Translated from the Italian by Shaun Whiteside
Winner of the Premio Strega 2008, Italy’s premier literary award.
Paolo Giorgdano is the youngest author to win the Premio Strega – he was just 26 when he was awarded the prize. There has been a lot of publicity around this and so I was keen to see how he managed such a remarkable achievement.
The title and the five literary awards this book has won led me to think I’d find a complex literary novel with a mathematical element, so was very surprised to discover that The Solitude of Prime Numbers is actually a light, coming-of-age story with elements more associated with a thriller.
The book centres on two children – one wracked with guilt after abandoning his sister, the other suffering from anorexia. They form a bond with one another, but this relationship is strained as they progress through their teenage years.
The Solitude of Prime Numbers was a real page-turner and I read it in a single sitting. The plot was fast paced and well structured, but I was surprised that this book was so highly acclaimed – it was an enjoyable read, but it lacked the depth I expected from a multiple award winner. The writing was simple, but precise and there were many sections where his talent shone through, but at the end of the book I was left with a “is this it?” feeling.
A small section compared the two children to prime numbers, but this felt out of place compared to the rest of the book. I’m not sure why a simple piece of mathematics has amazed so many people – perhaps it is that scientist in me coming through again, but I thought it was just a bit cheesy.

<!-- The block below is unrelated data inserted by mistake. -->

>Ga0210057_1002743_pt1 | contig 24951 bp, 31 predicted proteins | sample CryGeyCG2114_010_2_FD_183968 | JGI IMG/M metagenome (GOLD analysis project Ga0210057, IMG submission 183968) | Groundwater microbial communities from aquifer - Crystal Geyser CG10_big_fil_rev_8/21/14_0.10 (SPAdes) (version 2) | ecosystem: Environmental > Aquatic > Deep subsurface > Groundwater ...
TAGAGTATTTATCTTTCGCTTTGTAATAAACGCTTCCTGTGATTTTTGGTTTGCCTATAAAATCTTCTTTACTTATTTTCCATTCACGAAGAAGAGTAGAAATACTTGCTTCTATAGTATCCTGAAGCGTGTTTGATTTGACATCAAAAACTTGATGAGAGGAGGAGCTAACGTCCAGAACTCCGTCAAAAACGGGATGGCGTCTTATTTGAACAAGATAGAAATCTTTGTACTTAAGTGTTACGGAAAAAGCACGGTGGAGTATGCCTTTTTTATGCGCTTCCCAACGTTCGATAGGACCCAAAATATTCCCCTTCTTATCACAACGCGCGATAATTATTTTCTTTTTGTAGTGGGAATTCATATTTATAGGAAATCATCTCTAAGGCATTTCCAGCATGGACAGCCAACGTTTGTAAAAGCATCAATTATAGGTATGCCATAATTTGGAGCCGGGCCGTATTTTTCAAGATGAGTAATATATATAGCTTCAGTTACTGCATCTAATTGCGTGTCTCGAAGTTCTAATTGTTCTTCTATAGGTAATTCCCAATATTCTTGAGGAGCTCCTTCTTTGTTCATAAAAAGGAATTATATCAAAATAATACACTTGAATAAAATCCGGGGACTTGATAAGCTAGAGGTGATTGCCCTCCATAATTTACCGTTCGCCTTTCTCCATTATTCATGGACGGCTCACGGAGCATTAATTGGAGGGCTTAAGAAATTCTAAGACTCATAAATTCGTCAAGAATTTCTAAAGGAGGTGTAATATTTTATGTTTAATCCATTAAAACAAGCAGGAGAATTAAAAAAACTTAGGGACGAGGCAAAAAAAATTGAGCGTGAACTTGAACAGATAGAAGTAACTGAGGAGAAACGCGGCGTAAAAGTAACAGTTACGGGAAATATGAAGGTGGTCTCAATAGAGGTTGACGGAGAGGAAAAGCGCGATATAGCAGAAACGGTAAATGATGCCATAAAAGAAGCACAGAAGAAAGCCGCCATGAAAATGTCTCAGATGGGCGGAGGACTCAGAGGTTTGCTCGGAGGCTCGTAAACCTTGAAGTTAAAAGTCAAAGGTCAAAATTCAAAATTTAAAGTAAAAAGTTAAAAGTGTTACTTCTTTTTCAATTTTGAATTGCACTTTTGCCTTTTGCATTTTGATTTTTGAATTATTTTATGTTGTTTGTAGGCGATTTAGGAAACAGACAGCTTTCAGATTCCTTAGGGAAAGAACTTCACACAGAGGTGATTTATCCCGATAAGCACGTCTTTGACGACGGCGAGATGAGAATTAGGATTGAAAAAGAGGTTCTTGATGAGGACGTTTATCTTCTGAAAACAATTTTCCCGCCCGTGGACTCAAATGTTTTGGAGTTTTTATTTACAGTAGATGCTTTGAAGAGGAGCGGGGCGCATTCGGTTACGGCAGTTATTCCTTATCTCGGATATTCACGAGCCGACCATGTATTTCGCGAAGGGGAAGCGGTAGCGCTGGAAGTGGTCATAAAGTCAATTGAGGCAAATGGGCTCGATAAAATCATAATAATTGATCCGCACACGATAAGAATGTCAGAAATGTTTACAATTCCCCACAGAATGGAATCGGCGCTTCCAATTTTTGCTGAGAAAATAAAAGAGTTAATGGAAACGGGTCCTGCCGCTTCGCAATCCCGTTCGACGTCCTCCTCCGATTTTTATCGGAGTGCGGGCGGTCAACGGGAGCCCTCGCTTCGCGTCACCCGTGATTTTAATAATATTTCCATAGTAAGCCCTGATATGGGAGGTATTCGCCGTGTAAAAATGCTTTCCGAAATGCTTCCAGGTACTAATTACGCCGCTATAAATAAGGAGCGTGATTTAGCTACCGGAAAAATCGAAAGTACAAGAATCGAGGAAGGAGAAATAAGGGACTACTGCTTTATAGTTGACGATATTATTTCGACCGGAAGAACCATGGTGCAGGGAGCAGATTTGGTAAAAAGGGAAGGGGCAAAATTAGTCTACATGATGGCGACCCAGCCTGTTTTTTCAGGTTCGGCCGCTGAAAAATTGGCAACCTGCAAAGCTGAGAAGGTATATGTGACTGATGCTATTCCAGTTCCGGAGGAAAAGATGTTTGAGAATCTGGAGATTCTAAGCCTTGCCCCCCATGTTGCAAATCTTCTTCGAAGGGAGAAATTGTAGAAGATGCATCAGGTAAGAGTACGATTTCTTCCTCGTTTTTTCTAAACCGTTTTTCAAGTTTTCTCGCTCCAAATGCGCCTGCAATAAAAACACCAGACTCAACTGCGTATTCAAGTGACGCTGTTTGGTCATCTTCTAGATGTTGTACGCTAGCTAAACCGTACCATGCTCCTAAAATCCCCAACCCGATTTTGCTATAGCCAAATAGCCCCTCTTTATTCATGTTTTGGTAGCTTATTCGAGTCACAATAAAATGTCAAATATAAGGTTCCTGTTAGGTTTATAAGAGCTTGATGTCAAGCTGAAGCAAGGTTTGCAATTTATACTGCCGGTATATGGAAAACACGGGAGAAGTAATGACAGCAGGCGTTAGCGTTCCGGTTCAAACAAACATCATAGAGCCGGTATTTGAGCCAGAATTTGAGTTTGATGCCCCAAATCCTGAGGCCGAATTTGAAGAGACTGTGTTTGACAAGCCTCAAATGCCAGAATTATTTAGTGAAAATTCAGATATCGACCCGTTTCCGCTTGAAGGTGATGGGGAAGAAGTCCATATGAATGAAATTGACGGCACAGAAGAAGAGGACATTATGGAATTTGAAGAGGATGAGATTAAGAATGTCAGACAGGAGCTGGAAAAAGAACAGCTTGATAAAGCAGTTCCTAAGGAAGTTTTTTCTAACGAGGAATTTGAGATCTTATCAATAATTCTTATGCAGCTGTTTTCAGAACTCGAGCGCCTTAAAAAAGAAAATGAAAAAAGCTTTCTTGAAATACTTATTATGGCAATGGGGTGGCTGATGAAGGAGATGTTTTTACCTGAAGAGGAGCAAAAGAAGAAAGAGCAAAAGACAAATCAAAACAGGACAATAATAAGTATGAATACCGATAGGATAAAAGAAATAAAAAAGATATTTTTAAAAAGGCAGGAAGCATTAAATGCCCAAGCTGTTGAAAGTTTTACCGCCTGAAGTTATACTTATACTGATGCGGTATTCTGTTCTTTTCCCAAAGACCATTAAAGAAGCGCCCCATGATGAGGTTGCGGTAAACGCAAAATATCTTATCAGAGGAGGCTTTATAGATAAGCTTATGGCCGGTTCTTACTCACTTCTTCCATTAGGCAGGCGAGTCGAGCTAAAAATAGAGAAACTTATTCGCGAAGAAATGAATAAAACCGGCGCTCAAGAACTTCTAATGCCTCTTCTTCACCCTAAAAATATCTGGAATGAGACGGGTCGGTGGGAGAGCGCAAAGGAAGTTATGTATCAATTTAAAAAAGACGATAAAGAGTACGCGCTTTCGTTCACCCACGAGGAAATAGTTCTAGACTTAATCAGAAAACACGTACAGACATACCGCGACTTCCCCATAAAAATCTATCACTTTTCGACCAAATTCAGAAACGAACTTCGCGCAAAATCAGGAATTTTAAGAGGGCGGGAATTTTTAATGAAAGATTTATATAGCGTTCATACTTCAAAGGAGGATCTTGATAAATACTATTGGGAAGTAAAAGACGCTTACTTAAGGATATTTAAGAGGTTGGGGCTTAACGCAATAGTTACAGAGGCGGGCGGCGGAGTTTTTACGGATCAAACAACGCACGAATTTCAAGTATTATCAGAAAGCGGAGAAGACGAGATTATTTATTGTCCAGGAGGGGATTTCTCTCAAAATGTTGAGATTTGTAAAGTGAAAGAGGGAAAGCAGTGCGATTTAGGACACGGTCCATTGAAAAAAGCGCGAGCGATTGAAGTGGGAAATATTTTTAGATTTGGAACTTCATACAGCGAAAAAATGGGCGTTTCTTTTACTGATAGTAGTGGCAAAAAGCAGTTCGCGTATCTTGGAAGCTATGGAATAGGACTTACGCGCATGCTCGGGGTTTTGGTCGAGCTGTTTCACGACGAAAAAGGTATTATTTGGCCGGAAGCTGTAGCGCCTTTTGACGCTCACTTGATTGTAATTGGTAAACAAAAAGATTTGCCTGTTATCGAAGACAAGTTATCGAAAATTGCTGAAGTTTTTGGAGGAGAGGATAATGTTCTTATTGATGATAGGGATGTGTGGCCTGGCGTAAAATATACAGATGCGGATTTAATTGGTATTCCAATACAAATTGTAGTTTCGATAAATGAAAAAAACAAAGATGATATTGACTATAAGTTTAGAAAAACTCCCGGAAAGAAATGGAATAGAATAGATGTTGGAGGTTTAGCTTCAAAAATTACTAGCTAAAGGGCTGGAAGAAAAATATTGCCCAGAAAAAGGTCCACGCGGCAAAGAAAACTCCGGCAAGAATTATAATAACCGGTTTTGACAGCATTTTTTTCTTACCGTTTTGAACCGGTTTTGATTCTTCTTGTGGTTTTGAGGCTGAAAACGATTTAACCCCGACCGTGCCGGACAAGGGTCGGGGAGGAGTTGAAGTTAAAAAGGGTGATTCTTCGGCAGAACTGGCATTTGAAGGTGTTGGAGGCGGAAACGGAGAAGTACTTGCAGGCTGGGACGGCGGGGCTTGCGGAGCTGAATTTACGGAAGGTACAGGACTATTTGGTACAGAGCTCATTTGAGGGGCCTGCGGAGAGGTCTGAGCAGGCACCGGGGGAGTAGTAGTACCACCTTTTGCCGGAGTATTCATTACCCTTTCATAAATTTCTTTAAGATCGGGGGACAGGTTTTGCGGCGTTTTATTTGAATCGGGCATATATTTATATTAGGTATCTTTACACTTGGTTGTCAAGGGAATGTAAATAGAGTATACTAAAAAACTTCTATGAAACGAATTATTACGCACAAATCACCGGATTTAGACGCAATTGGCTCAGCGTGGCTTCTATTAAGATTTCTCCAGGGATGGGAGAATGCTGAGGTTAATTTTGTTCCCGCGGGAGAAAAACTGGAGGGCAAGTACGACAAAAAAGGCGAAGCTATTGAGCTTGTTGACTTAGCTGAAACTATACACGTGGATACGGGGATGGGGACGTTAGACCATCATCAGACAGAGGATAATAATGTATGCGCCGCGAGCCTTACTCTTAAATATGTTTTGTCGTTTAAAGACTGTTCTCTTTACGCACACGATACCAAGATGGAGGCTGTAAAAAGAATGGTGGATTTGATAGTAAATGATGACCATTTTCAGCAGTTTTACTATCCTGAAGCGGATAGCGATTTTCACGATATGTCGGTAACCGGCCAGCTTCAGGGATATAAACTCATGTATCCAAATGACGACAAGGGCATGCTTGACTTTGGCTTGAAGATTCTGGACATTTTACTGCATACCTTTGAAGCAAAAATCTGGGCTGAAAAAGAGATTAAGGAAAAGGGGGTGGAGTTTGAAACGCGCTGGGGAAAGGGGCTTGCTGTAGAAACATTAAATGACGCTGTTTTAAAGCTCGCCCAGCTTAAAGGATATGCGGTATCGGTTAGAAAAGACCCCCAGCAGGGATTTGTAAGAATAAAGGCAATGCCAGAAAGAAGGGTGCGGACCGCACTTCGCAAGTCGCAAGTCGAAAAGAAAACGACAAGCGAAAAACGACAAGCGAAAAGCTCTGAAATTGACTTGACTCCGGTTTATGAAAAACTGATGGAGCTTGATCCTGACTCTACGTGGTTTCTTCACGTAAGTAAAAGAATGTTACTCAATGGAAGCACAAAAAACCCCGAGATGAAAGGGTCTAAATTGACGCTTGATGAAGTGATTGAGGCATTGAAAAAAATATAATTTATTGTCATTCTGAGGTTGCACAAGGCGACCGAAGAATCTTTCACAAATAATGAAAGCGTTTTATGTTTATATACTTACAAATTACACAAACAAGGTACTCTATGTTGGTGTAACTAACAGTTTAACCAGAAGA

2760889966649. He put the lid back on the pen and set it down next to the paper. Twothousandsevenhundredandsixtybillioneighthundred andeightyninemillionninehundredandsisxtysixthousandsixhundredandfortynine, he read out loud. Then again, under his breath, as if to appropriate that toungue-twister to himself. He decided that number would be his. He was sure that no one else in the world, no one else in the whole history of the world, had ever stopped to consider that number. Probably, until then, no one had ever written it down on a piece of paper, let alone spoken it out loud.
I thought it was appropriate to review this book after my post on author age yesterday as this is another example of a book where a younger author has failed to impress me.
Overall, I thought it was a reasonably enjoyable light thriller, but it is nothing special.
This is by no means a perfect novel, but it’s an extraordinarily human one. Reading Matters
….a phenomenal read. Rob Around Books
…a beautiful story which shows just how a traumatic childhood can scar us for life. Bibliophile by the Sea
Have you read The Solitude of Prime Numbers ?
Were you surprised by the contents of the book?